But on the flip side… I am definitely motivated by the idea of being in a bathing suit. I want my clothes to fit me well. I love the way my muscular legs look and I would be lying if I said it’s not part of my motivation to get to the gym.

    Diet goes hand in hand with this topic too. I’m currently doing a Whole30 and again, I’d be lying if I said it wasn’t because I wanted to lose weight. I wanted to banish bloat before I’m in a swimsuit again but I’m also trying to prep my body with all the necessary nutrients for future pregnancies.

    Vanity driven or not… I know hitting the gym and feasting on tons of fresh produce is doing my body right!

  19. For me, this is definitely something that has changed over time. I feel like in my younger days, I would say most of the choices I made were fear-based, including the choices I made in regards to exercise and especially diet. A lot of that was based on caring what other people thought of how I looked, and their perception of my lifestyle. I really wanted to be seen as that uber healthy, really thin, tall blonde yoga chick always drinking her green juice and politely turning down meat and never getting angry. I do realize now all the issues with this, but that’s where I was at one point in my life. As I have gotten older, and especially since I turned 30 (I love this decade btw), I… just don’t care anymore. My choice making has been more motivated along the lines of “I’m a grown ass lady and I do what I want,” and (I quote Amy Poehler here), “I don’t f***ing care if you like it.” Maybe that’s just part of getting older? I dunno. I feel like I am more aware now of what long-term effects today’s choices have than I was in my 20s… but I also work in aging research, so maybe that’s part of it too. I really don’t care how other people perceive my lifestyle anymore. I do what I want to make myself happy. And I’d just rather be healthy and happy than necessarily look a certain way. I would hope that is the general consensus of the world, but sadly I know it probably isn’t. I really liked this post btw.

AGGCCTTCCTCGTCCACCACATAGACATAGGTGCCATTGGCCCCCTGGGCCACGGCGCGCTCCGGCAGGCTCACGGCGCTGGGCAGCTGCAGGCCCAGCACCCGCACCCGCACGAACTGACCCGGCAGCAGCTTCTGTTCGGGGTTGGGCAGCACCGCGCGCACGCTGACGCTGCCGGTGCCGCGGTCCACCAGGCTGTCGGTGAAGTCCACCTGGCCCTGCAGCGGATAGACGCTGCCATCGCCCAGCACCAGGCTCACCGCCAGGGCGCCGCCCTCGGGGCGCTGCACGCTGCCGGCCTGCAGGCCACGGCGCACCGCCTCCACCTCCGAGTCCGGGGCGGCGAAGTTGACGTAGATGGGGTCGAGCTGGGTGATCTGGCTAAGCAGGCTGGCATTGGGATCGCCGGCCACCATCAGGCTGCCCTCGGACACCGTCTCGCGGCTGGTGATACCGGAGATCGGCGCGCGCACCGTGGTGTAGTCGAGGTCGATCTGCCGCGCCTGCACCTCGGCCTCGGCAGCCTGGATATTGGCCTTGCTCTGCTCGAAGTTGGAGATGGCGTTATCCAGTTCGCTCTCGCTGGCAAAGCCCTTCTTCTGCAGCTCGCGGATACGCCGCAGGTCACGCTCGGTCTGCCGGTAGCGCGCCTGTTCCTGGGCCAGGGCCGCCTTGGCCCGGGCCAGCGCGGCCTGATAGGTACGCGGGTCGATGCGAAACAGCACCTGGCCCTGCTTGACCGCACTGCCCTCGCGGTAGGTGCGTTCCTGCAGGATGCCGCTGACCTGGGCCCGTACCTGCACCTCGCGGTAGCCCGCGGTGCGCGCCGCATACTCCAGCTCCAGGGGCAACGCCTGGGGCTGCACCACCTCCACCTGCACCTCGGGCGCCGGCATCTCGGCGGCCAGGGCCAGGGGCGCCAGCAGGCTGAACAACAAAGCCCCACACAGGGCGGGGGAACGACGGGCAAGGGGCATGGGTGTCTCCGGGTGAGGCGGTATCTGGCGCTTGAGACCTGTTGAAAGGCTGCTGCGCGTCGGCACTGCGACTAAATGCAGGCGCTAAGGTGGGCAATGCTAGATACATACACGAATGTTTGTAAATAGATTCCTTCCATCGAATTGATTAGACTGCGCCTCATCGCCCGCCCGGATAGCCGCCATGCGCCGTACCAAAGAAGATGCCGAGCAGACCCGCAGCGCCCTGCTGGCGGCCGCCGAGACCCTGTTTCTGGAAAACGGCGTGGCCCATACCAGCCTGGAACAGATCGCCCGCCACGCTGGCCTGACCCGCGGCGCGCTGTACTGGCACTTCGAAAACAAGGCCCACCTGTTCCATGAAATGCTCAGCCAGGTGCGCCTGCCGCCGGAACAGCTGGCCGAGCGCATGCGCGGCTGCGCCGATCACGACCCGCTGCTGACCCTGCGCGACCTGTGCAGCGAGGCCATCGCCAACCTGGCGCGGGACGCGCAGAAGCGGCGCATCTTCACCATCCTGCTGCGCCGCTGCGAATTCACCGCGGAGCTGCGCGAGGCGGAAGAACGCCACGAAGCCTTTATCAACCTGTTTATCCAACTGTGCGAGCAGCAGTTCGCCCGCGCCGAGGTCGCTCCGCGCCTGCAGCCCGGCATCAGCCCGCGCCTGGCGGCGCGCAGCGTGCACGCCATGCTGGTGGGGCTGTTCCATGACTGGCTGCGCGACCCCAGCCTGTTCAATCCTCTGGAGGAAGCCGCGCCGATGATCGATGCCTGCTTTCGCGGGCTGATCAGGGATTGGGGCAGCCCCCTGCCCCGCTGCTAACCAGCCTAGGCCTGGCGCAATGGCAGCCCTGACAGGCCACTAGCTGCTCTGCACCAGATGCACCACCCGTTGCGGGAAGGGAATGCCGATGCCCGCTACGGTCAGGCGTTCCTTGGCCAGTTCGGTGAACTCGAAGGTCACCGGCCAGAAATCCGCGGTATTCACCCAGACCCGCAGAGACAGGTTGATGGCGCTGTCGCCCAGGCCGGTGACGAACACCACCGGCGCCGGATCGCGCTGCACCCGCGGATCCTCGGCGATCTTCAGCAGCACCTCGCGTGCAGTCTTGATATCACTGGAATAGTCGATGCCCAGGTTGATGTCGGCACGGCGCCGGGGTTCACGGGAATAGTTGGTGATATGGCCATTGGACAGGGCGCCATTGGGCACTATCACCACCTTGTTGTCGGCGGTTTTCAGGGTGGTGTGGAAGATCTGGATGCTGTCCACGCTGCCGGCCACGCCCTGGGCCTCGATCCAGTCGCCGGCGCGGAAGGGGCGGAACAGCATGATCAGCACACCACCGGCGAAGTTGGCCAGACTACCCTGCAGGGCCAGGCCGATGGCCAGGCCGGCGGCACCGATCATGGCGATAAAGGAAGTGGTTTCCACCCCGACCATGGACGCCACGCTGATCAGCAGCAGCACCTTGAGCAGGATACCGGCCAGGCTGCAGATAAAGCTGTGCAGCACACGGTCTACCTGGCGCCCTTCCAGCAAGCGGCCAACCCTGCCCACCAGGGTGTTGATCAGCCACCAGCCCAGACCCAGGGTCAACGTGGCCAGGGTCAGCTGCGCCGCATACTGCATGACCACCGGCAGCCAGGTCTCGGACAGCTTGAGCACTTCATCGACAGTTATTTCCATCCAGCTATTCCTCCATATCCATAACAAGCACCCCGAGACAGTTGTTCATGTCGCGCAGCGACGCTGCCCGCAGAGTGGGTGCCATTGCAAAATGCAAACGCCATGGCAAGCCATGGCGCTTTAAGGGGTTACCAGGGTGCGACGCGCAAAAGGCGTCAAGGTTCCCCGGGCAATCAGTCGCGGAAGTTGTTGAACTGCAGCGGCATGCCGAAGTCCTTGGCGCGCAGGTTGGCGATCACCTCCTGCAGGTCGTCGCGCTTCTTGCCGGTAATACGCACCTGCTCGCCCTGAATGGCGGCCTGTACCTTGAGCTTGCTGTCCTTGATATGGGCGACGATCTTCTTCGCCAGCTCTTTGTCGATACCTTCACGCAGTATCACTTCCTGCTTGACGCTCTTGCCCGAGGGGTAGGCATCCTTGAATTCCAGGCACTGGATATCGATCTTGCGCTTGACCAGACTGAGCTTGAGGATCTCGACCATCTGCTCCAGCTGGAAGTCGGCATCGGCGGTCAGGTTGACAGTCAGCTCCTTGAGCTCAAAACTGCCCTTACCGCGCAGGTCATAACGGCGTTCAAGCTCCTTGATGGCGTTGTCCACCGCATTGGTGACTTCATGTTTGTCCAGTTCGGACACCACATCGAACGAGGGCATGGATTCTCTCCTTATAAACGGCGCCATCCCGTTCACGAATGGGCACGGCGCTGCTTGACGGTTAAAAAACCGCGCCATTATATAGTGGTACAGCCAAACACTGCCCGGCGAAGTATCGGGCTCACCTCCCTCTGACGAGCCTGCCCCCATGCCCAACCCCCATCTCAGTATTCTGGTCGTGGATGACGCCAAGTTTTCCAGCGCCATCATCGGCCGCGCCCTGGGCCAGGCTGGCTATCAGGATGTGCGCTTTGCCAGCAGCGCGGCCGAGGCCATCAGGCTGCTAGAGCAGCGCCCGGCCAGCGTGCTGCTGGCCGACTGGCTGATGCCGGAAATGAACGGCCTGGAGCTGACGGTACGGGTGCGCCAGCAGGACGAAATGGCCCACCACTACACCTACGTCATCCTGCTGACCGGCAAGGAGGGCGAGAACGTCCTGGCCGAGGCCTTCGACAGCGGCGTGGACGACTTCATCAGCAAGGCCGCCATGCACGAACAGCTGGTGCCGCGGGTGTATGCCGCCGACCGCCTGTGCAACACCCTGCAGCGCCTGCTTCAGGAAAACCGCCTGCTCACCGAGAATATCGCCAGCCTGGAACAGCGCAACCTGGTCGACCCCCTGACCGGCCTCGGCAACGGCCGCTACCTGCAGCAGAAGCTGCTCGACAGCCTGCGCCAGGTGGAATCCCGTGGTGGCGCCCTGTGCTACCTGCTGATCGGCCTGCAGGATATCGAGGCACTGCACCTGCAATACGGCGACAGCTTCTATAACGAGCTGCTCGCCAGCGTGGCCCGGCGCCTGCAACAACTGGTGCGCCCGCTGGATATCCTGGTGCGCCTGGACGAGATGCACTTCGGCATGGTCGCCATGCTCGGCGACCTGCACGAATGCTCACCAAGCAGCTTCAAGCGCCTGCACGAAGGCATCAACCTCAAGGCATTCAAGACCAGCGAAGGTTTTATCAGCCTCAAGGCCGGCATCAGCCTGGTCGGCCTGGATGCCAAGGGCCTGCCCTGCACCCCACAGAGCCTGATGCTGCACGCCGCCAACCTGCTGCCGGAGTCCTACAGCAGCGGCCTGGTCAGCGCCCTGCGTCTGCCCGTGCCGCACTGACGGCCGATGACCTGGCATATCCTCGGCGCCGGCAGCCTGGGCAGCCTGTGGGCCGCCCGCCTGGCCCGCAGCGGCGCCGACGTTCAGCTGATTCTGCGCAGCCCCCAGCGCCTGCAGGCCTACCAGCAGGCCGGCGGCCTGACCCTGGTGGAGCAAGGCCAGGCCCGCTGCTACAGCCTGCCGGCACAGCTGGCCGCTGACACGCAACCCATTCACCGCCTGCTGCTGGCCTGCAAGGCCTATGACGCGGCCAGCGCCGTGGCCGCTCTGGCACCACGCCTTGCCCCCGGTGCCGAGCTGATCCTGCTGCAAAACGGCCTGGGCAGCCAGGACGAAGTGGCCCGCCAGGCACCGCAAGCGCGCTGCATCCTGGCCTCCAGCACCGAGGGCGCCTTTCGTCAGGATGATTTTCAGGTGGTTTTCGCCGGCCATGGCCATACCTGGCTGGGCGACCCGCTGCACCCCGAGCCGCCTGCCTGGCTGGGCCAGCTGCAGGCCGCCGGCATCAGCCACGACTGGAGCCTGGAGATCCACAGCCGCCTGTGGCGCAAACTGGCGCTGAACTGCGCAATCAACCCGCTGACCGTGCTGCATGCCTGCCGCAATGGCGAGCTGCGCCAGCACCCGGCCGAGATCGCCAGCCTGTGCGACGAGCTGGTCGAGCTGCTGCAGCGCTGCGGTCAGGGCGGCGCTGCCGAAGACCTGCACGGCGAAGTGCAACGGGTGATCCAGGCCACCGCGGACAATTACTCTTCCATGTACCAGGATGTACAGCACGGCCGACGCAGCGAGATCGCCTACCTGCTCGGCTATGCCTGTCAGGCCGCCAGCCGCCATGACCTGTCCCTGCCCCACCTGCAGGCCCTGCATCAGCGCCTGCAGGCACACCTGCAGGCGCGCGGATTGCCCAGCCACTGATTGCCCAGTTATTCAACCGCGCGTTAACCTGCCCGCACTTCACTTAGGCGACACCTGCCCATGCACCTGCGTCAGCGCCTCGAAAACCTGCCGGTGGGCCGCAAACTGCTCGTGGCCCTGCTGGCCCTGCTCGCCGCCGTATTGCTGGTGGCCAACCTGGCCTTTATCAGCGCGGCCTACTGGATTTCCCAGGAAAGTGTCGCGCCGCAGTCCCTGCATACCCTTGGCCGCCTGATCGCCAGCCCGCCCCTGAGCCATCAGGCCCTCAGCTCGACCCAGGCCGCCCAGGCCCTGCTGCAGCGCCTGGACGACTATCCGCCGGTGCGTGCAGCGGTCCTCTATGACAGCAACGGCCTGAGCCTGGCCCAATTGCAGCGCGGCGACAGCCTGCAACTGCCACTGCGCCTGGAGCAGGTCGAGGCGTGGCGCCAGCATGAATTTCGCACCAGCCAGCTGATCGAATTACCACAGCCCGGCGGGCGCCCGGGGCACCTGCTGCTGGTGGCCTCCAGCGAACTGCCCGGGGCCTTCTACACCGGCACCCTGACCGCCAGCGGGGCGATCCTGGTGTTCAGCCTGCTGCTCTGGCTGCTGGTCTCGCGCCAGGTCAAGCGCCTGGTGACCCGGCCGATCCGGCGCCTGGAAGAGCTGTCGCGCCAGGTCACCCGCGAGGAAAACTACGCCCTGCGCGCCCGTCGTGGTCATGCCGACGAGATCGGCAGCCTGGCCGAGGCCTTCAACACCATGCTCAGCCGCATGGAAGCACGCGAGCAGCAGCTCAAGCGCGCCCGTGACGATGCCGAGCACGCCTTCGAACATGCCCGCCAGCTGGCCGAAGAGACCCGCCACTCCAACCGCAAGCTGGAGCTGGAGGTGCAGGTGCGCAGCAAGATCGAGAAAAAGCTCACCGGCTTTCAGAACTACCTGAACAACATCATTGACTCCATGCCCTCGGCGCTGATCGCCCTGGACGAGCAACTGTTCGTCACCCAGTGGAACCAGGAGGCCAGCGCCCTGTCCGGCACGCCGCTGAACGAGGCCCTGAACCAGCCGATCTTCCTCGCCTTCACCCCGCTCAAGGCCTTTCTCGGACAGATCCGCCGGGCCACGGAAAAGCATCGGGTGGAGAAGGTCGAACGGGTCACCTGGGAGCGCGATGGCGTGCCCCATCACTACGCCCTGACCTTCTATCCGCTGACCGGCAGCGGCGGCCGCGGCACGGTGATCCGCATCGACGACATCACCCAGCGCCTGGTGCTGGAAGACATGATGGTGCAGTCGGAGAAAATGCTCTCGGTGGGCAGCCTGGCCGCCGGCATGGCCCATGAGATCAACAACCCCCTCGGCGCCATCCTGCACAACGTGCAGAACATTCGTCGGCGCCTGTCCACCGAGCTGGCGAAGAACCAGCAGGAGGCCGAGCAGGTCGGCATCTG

20. It’s a tough one but they kind of go hand in hand. As someone who wants to be healthy I also want to simply look good in my clothing and not be judged by my weight. I like to work out and I want to be healthy enough for them to not be so difficult but an enjoyable effort. I know that I am treated differently by many people because of how I currently look and I would like to remove that barrier. As well I don’t want my son to be judged for how his mom looks.

  21. When i posted at the beginning of the year that one of my resolutions was to focus on health. It really was all about getting stronger & healthier. I did not mention that i wanted better legs, or a flatter stomach because that’s not my long term goal. It’s so much more than that for me. I definitely have a much better relationship with food now than i did a few years back, I don’t have this guilt that If i eat pizza…OMG this is the end all be all.

    I also have improved on not indulging all weekend long, and then monday still started off bad and kept it going for the rest of the week. and tried to start again on the following monday. Now it’s ok so i had a couple bites of this junky food, just eat good, healthy stuff for the rest of the day.

    I don’t have a goal weight that i want to hit, well, that’s a lie…I’d love to be 130, but truthfully, I don’t think it’ll happen just because based on my measurements, I’m actually smaller than i was on my wedding day 5.5 years ago, but i actually weigh more! I’m ok with that.

    I do think fitness has a small place for vanity, but it’s so hard in the world these days to ignore those “beach body” type ads or transformation photos that these people got it done in 30 days. I don’t think it’s realistic, it took me a LONG time to realize that, and this year is the first year to acknowledge that slow and steady wins the race. 😉